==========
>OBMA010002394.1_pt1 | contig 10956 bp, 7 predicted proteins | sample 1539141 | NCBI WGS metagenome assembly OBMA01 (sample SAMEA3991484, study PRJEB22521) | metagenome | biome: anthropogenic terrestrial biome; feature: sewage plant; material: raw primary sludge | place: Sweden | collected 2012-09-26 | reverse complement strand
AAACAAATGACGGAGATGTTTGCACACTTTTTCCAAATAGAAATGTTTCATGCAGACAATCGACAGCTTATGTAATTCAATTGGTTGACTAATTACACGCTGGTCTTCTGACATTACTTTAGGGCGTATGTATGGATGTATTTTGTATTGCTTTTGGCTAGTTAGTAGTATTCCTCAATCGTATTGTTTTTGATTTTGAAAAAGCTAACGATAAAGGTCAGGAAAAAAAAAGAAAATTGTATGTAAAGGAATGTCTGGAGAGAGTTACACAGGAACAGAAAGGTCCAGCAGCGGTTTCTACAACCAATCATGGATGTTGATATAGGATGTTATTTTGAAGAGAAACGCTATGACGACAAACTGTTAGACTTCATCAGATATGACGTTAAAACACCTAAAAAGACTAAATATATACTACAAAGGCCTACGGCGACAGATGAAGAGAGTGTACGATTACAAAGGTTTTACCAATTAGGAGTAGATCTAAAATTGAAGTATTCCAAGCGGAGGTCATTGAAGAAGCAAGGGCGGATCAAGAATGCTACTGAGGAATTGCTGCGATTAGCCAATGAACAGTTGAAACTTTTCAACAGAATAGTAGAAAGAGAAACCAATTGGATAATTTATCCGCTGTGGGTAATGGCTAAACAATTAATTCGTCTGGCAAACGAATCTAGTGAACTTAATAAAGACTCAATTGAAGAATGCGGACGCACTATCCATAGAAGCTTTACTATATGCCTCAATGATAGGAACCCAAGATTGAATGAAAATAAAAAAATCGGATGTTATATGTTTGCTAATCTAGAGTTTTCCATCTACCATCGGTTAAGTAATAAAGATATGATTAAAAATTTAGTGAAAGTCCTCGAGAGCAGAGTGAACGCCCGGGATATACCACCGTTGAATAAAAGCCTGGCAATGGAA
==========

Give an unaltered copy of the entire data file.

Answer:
>OBMA010002394.1_pt1 | contig 10956 bp, 7 predicted proteins | sample 1539141 | NCBI WGS metagenome assembly OBMA01 (sample SAMEA3991484, study PRJEB22521) | metagenome | biome: anthropogenic terrestrial biome; feature: sewage plant; material: raw primary sludge | place: Sweden | collected 2012-09-26 | reverse complement strand
AAACAAATGACGGAGATGTTTGCACACTTTTTCCAAATAGAAATGTTTCATGCAGACAATCGACAGCTTATGTAATTCAATTGGTTGACTAATTACACGCTGGTCTTCTGACATTACTTTAGGGCGTATGTATGGATGTATTTTGTATTGCTTTTGGCTAGTTAGTAGTATTCCTCAATCGTATTGTTTTTGATTTTGAAAAAGCTAACGATAAAGGTCAGGAAAAAAAAAGAAAATTGTATGTAAAGGAATGTCTGGAGAGAGTTACACAGGAACAGAAAGGTCCAGCAGCGGTTTCTACAACCAATCATGGATGTTGATATAGGATGTTATTTTGAAGAGAAACGCTATGACGACAAACTGTTAGACTTCATCAGATATGACGTTAAAACACCTAAAAAGACTAAATATATACTACAAAGGCCTACGGCGACAGATGAAGAGAGTGTACGATTACAAAGGTTTTACCAATTAGGAGTAGATCTAAAATTGAAGTATTCCAAGCGGAGGTCATTGAAGAAGCAAGGGCGGATCAAGAATGCTACTGAGGAATTGCTGCGATTAGCCAATGAACAGTTGAAACTTTTCAACAGAATAGTAGAAAGAGAAACCAATTGGATAATTTATCCGCTGTGGGTAATGGCTAAACAATTAATTCGTCTGGCAAACGAATCTAGTGAACTTAATAAAGACTCAATTGAAGAATGCGGACGCACTATCCATAGAAGCTTTACTATATGCCTCAATGATAGGAACCCAAGATTGAATGAAAATAAAAAAATCGGATGTTATATGTTTGCTAATCTAGAGTTTTCCATCTACCATCGGTTAAGTAATAAAGATATGATTAAAAATTTAGTGAAAGTCCTCGAGAGCAGAGTGAACGCCCGGGATATACCACCGTTGAATAAAAGCCTGGCAATGGAA